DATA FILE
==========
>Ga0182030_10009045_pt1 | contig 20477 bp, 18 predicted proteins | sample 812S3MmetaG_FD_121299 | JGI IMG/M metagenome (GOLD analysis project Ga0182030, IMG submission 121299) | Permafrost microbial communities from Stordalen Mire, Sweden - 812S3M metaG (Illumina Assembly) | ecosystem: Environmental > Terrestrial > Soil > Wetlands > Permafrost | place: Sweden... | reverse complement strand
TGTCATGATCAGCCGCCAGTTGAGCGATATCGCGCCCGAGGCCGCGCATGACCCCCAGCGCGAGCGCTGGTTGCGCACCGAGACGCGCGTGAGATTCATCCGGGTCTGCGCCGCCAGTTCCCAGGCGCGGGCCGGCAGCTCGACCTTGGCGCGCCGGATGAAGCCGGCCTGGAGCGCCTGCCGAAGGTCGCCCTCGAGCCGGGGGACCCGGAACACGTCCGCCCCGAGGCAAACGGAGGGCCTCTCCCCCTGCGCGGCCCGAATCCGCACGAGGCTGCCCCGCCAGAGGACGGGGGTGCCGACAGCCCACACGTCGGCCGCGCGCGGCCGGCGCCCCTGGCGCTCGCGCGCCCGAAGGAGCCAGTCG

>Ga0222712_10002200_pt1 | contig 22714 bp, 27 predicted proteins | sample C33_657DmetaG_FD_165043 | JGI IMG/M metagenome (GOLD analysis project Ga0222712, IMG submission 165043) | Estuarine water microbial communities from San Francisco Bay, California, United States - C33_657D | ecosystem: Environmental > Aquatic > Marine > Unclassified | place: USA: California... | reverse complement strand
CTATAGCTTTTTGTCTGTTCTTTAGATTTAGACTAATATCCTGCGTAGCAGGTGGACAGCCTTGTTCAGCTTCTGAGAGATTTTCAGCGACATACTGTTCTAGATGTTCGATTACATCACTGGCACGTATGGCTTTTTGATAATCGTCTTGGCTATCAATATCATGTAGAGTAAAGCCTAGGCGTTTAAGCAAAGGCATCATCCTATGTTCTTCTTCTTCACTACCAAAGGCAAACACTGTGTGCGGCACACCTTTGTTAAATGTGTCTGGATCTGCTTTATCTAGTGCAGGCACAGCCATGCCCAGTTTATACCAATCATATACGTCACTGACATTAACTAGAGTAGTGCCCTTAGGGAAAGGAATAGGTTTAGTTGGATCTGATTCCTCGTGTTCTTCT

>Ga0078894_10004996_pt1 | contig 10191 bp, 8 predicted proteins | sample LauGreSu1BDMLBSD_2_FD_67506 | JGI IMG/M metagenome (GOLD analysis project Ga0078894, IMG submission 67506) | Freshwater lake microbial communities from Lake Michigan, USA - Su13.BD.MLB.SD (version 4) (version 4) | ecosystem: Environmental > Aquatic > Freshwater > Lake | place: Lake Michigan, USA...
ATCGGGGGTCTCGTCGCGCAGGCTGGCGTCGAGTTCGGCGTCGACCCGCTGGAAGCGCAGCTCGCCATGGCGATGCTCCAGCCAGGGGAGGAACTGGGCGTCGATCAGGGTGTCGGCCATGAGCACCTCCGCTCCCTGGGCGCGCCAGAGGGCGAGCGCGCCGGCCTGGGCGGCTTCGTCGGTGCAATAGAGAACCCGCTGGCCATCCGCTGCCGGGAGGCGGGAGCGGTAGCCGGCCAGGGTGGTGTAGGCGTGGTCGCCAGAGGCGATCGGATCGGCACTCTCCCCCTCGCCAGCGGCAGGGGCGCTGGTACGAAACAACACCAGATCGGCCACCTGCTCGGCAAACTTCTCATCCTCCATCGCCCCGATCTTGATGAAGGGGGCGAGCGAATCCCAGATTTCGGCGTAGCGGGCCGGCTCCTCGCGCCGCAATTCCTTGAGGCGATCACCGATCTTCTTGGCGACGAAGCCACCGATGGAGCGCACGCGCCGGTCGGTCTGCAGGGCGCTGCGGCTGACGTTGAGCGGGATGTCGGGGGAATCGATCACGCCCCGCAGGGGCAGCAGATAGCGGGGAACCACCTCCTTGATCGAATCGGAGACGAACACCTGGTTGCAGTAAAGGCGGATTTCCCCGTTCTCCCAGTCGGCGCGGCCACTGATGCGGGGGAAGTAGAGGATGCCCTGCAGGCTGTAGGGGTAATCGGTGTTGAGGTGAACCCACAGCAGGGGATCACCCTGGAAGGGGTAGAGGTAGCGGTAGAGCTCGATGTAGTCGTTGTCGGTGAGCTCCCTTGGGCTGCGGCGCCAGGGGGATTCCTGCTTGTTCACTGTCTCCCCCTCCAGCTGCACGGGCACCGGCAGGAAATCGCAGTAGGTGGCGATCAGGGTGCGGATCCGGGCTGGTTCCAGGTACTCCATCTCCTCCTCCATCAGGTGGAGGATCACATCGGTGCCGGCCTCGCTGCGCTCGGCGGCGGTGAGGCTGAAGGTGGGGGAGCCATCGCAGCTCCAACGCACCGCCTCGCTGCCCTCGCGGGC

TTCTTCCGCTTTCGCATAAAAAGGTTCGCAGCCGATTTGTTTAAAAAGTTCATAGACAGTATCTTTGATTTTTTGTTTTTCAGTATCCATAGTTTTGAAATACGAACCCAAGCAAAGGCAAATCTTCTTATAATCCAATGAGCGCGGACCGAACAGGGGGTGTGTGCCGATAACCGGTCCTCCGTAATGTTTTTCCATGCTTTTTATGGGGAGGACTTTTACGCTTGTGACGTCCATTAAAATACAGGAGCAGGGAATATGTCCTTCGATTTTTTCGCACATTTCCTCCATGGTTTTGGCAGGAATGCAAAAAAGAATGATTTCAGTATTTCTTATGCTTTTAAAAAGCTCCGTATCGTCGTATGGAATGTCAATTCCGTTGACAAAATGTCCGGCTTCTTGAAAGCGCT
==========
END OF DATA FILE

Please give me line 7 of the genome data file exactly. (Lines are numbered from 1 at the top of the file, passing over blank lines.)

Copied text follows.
TTCTTCCGCTTTCGCATAAAAAGGTTCGCAGCCGATTTGTTTAAAAAGTTCATAGACAGTATCTTTGATTTTTTGTTTTTCAGTATCCATAGTTTTGAAATACGAACCCAAGCAAAGGCAAATCTTCTTATAATCCAATGAGCGCGGACCGAACAGGGGGTGTGTGCCGATAACCGGTCCTCCGTAATGTTTTTCCATGCTTTTTATGGGGAGGACTTTTACGCTTGTGACGTCCATTAAAATACAGGAGCAGGGAATATGTCCTTCGATTTTTTCGCACATTTCCTCCATGGTTTTGGCAGGAATGCAAAAAAGAATGATTTCAGTATTTCTTATGCTTTTAAAAAGCTCCGTATCGTCGTATGGAATGTCAATTCCGTTGACAAAATGTCCGGCTTCTTGAAAGCGCT